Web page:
April 1, 2009
Legislative Update from the WV SORO Lobby Team
We wish we could report that the Surface Owners’ Bill of Rights is moving, but the oil and gas industry has managed to influence leadership in both houses to keep the bill off committee agendas. Today (Wednesday) is “crossover day,” the deadline for all bills to be passed out of their house of origin, so at this point we are starting to look ahead to next year.
Unfortunately, several things contributed to our lack of progress this year, among them:
The triple committee reference in the Senate had us changing directions in the middle of the effort. On the House side, procedural snafus and new early deadlines for moving bills out of committees made our bill run out of time sooner than anticipated. The precipitous fall in the fortunes of the oil and gas industry caused by the economy and other factors gave many in the legislature pause to do anything. Although some individuals and local chapters of the Farm Bureau have been helpful, the state leadership of the Farm Bureau failed to take any action we could observe to get a bill passed, even though we worked hard to get their support. Finally, we could not get the legislative leadership lined up and energized, and the “interim bill” sapped important sponsors.
We know this news is discouraging, but it usually takes at least three years to get significant new legislation passed. It took that long to get our current notice and damage compensation requirements, but we thought the interest shown by those of you across the state would convince lawmakers to pass the Surface Owners’ Bill of Rights this year. We appreciate your continued support. Although the legislature failed to act, we all must continue to fight for the rights we deserve, and make sure the legislators know that we will not give up until we succeed.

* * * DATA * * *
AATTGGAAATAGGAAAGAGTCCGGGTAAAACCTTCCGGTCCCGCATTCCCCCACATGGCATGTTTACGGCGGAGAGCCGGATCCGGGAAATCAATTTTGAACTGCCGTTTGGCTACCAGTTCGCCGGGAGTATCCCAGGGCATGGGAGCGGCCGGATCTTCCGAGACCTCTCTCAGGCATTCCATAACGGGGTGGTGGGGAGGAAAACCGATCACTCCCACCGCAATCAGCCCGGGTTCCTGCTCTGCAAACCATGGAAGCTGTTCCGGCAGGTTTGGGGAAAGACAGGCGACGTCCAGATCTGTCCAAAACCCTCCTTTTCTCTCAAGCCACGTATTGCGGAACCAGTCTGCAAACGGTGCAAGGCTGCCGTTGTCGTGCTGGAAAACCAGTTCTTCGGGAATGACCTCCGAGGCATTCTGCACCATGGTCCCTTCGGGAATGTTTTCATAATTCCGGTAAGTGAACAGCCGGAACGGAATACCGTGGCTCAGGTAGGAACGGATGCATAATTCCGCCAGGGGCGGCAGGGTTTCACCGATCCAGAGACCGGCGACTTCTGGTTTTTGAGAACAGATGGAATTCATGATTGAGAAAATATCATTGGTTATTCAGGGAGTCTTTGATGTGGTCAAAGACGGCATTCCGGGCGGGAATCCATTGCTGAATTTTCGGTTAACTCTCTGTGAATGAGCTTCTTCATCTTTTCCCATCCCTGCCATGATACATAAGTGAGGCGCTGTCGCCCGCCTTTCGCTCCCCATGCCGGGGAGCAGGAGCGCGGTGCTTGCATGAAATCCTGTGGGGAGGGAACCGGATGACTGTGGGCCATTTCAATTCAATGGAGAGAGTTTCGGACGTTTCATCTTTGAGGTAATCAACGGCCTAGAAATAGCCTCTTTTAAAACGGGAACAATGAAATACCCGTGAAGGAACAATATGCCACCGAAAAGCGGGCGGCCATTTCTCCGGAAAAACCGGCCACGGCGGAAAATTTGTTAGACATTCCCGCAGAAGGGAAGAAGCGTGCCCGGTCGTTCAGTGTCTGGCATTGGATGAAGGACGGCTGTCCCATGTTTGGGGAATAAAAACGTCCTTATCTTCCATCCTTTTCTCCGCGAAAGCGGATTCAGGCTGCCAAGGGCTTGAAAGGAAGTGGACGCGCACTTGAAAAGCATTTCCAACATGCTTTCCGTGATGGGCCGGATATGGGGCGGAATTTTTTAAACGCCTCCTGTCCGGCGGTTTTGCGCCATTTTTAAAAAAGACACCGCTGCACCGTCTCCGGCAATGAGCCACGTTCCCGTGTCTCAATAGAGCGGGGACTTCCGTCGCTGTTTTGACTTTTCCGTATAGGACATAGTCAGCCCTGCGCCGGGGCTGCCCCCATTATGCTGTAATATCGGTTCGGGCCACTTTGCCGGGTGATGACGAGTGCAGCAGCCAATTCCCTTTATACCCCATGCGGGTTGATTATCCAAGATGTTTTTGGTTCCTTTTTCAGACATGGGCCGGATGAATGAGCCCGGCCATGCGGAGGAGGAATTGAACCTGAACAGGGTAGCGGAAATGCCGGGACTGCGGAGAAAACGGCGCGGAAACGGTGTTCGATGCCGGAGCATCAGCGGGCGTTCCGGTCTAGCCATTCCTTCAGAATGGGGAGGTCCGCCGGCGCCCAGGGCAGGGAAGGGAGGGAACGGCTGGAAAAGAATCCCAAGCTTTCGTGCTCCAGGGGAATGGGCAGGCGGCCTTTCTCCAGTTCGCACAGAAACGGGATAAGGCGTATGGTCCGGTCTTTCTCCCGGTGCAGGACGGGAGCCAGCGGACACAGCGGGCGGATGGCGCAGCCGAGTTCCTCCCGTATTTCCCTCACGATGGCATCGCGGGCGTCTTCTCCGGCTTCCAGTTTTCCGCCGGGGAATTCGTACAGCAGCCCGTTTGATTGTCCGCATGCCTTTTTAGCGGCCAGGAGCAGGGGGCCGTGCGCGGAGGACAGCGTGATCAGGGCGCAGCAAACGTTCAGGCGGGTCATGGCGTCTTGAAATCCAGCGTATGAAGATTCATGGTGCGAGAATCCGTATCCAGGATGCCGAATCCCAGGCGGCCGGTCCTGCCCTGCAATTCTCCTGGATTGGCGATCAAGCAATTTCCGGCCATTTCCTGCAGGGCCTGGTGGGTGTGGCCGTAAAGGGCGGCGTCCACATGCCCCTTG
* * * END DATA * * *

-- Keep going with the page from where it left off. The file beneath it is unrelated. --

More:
On the bright side, we were able to kill an industry-backed bill that would have made things even more difficult for West Virginia surface owners. Under SB 474, surface owners would potentially have to contend with even more well sites and access roads on their land.
The bill would have eliminated the basis for WV SORO's appeal on well spacing for wells drilled to the Marcellus Shale formation and there would be no limit on how close together the wells could be placed unless there is coal under the same land and the coal owner objects. Where there is no coal owner, the “rule of capture” will apply, and everyone loses — investors, mineral owners and surface owners.
Although the bill is dead for this session, this issue will keep coming up. What is really needed is well spacing and royalty sharing (or “pooling and unitization”) for all wells. Spacing gas wells means that fewer wells need to be drilled (on fewer surface owners) to drain gas from the same area. In the long run, fewer wells will get more gas from the same acreage (because the natural pressure that forces the gas out is not depleted as quickly). Drilling fewer wells to get more gas, costs less and benefits everyone — royalty owners, investors, responsible drillers and consumers. Fewer wells for the same gas also means less surface damage and less risk of groundwater pollution and other environmental problems.
If there are any important developments at the legislature between now and April 11, we will let you know. After the session, we will resume our town hall meetings and organizing landowners around the state so we will be stronger next year.
Thanks again for all your support. Keep on fighting!
Julie Archer, Dave McMahon, Norm Steenstra III & Gary Zuckett
The WV SORO Lobby Team